As is the way in analysing episodes of The Prisoner, I must take the opportunity instantly to contradict myself here, and say there is apparently a certain ideology underlying the prisoners’ removal to The Village. Apart from the obvious approach to knowledge and security, it is phrased very much on Number 6’s arrival, as if it is an act of kindness to him. Number 2 is very sure that Number 6 will come to like The Village eventually, and in fact come to appreciate the paternalistic actions of his masters in placing him there against his will. This is a very clear echo of the front placed on the ideology of apartheid in South Africa. Verwoerd got the ideology hook line and sinker from Nazi ideology after studying in Germany. However that did not stop him speaking publicly defining the word apartheid as being a way of saying ‘good neighbourliness’ (here), an incredible untruth, almost exactly paralleling The Village’s propaganda of itself.
Another obvious echo, which does not stand up to too close scrutiny is that being given a number which hereafter defines him, parallels legal designation of race in South Africa. This echo is further reinforced by the continual use of pseudo-medical and scientific language in The Prisoner, to designate Number 6 as a social problem, in the institutional psychiatric way largely criticised at the time, which I have posted about previously. It must not be forgotten that the ideology underlying apartheid was one of eugenics, adopted wholesale from the Nazis, and in the apparent ridiculousness which resulted, the underlying racist philosophy could easily be forgotten:
‘The Group Areas Act defined three races, Dr van Rensburg said – “White, Native and Coloured”. All those who fell between White and Native were regarded as Coloured. But the Act allowed the Coloured group to be subdivided into Indian, Chinese, Malays and those commonly known as Coloured people. The Malays were regarded as Malays only as long as they lived in their own group area of Schotsche Kloof. If they moved into another area, even across the road, they became Coloureds. A Japanese, so far as the Act was concerned, was “Coloured” because by definition he did not fall into any other group. The Act did not have a definition of a Japanese. But Japanese living in the Union could get permits to live as Whites, buy houses in White areas, and attend White cinemas and restaurants. But any Japanese tourist would technically be Coloured. However, he could once again be treated as a White and book in at the best hotels for a maximum period of 90 days.’ (Dr van Rensburg was chairman of the Group Areas Board. Cape Times, March 2nd 1960, cited in Ben MacLennan: Apartheid The Lighter Side. Chameleon Press, Plumstead, 1990, pp. 31-32).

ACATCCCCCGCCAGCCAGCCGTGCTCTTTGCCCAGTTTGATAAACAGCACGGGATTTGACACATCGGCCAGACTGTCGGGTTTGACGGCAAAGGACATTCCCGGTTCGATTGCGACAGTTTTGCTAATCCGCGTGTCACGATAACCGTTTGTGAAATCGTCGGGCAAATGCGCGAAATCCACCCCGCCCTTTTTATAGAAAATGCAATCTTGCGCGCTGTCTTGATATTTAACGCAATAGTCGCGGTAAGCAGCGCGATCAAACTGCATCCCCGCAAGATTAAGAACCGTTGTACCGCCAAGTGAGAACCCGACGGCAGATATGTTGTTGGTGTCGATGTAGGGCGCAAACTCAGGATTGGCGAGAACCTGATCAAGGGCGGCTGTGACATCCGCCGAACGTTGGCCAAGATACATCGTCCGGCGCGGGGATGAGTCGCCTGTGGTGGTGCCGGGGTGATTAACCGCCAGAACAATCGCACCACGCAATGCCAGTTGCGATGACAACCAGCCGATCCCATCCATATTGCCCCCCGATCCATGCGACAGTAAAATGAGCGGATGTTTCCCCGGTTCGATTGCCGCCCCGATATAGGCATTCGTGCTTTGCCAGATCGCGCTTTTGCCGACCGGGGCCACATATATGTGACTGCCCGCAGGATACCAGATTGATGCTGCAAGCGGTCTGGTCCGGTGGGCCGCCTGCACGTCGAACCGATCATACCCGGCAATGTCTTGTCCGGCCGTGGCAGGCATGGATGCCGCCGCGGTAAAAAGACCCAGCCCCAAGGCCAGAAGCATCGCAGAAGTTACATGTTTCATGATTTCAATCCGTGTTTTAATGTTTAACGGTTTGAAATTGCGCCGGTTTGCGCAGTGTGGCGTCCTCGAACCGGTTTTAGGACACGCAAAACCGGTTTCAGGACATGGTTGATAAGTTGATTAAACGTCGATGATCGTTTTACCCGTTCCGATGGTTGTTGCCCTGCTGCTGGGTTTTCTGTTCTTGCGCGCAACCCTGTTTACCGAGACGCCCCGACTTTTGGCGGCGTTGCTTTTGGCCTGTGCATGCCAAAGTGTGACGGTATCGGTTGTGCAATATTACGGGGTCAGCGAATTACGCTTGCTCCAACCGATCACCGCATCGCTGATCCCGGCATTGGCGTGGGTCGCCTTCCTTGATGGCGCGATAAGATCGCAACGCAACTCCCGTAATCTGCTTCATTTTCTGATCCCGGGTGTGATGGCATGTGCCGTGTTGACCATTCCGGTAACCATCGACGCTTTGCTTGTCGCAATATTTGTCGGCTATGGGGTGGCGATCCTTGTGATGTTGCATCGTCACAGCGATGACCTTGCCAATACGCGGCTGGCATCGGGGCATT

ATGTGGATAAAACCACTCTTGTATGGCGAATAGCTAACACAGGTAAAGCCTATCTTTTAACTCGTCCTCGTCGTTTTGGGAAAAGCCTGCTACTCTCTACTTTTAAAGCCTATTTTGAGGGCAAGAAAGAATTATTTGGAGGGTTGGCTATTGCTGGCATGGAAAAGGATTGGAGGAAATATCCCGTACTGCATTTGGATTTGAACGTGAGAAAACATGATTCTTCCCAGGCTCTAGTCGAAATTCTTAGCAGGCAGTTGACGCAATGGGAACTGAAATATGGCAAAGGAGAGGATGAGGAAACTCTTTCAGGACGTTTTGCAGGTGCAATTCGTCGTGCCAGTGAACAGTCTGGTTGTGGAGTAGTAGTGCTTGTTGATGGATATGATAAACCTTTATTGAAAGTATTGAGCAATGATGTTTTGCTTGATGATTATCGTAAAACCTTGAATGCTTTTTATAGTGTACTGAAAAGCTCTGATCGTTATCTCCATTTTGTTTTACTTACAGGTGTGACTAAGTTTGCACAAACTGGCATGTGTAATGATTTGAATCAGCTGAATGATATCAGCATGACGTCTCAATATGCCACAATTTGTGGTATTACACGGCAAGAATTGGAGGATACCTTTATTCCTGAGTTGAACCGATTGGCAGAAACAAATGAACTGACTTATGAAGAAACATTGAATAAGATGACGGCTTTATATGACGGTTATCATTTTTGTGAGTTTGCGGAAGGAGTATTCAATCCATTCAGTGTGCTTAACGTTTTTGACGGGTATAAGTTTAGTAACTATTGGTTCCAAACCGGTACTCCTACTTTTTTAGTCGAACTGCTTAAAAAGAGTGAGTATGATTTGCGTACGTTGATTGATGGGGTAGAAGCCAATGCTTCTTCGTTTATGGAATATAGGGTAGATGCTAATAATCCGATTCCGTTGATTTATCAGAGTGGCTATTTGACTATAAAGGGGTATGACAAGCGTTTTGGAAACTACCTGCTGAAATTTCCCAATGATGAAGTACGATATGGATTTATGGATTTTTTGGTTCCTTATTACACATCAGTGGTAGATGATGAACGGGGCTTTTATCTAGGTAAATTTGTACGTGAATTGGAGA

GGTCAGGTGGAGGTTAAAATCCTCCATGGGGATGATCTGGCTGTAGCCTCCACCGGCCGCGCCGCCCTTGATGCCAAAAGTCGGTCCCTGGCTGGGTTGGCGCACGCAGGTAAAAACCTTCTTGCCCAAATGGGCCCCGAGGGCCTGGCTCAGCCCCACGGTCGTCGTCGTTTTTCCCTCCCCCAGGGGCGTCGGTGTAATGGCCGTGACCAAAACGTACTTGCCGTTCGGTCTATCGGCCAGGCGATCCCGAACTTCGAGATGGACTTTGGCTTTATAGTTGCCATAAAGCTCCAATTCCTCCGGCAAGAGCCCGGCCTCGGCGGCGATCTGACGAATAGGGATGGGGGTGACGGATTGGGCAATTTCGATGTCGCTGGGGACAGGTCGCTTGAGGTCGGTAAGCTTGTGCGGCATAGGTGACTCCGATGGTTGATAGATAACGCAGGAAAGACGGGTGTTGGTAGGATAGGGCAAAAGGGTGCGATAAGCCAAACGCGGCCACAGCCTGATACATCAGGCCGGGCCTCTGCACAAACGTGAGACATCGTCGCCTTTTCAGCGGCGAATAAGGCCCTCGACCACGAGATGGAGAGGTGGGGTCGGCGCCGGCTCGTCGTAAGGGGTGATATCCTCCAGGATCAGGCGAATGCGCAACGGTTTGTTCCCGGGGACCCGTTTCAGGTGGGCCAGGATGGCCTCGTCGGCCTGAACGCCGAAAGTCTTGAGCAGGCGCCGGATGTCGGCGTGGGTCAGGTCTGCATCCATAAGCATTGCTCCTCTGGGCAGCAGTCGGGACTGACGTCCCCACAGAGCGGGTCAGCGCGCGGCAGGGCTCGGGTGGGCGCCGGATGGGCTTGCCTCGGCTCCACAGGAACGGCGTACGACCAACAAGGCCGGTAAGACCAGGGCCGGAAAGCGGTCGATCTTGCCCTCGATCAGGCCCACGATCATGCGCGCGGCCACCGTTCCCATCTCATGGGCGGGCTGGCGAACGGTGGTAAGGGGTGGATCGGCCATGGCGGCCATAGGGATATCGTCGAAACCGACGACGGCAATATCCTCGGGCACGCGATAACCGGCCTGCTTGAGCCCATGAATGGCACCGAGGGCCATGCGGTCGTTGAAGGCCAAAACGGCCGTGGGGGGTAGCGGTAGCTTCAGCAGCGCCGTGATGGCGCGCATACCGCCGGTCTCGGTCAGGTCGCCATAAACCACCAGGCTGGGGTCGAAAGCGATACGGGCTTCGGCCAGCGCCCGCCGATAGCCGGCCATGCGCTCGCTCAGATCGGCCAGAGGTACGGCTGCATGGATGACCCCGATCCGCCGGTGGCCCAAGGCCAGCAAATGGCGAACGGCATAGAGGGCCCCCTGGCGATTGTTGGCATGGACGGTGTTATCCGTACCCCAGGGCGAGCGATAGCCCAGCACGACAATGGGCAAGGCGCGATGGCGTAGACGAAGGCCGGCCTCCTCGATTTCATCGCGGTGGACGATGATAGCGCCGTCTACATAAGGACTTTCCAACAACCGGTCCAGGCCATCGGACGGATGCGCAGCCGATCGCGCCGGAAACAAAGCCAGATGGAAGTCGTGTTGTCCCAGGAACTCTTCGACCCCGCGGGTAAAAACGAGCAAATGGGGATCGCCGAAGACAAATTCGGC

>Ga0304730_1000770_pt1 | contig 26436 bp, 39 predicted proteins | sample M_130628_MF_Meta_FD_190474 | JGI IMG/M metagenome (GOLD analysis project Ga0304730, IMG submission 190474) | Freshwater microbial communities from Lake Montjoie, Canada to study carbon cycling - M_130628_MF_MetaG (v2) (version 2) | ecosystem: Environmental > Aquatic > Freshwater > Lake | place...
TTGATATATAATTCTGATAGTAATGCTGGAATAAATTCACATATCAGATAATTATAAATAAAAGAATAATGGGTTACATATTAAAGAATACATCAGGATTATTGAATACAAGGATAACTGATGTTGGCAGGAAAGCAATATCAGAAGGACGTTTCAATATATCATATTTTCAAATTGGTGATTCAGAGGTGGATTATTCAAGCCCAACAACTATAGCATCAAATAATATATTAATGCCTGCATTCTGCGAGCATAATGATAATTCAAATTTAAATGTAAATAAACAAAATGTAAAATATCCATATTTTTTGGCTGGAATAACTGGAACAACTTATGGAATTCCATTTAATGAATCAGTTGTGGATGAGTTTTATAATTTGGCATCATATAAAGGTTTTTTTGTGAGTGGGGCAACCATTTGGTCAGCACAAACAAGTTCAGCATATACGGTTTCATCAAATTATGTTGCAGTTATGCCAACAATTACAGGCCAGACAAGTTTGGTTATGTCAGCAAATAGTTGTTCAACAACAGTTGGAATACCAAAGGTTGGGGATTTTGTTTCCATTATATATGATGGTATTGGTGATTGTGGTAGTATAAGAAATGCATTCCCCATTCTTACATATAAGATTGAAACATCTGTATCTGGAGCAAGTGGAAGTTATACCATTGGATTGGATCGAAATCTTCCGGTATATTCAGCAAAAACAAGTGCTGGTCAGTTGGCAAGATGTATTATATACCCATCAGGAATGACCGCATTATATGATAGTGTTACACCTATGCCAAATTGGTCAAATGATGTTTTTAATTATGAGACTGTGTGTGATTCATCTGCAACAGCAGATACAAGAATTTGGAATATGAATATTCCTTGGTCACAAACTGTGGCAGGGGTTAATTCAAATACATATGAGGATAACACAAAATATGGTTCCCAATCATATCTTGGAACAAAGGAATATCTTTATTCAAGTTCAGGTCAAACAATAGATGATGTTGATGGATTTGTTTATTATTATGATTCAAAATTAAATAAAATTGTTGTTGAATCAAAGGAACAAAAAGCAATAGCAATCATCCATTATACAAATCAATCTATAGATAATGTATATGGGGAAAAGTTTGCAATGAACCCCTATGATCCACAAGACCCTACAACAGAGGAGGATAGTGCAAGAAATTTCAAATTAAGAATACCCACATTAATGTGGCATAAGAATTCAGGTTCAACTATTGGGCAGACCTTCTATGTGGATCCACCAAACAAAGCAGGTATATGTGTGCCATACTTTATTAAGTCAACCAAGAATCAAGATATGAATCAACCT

‘That would be telling,’ says Number 2 when asked what Rover is. I think possibly it would be anachronistic to compare his attitude to the later obsessive control of the South African and foreign media, which I believe to have started in the 1970s; the South African government was at first quite upfront about what it was doing, at least when compared to the government of the odious Ian Smith in what was then Rhodesia. Nonetheless, it would be important not to underestimate the sheer level of secrecy and bureaucracy which necessarily underlies a completely fabricated society. The Village would probably be more likely to last a long time than the apartheid regime in South Africa, which by artificially controlling the whole economy and society of a country, brought it to its knees.
In fact the broader picture is what makes me think that South African apartheid only carries echoes in The Prisoner, rather than being a possible inspiration for The Village – The Village’s multiculturalism is the exact opposite of the plan in South Africa. The whole point of The Village is that you no longer know who is who: in apartheid you are intended to be ever clearer on who is who.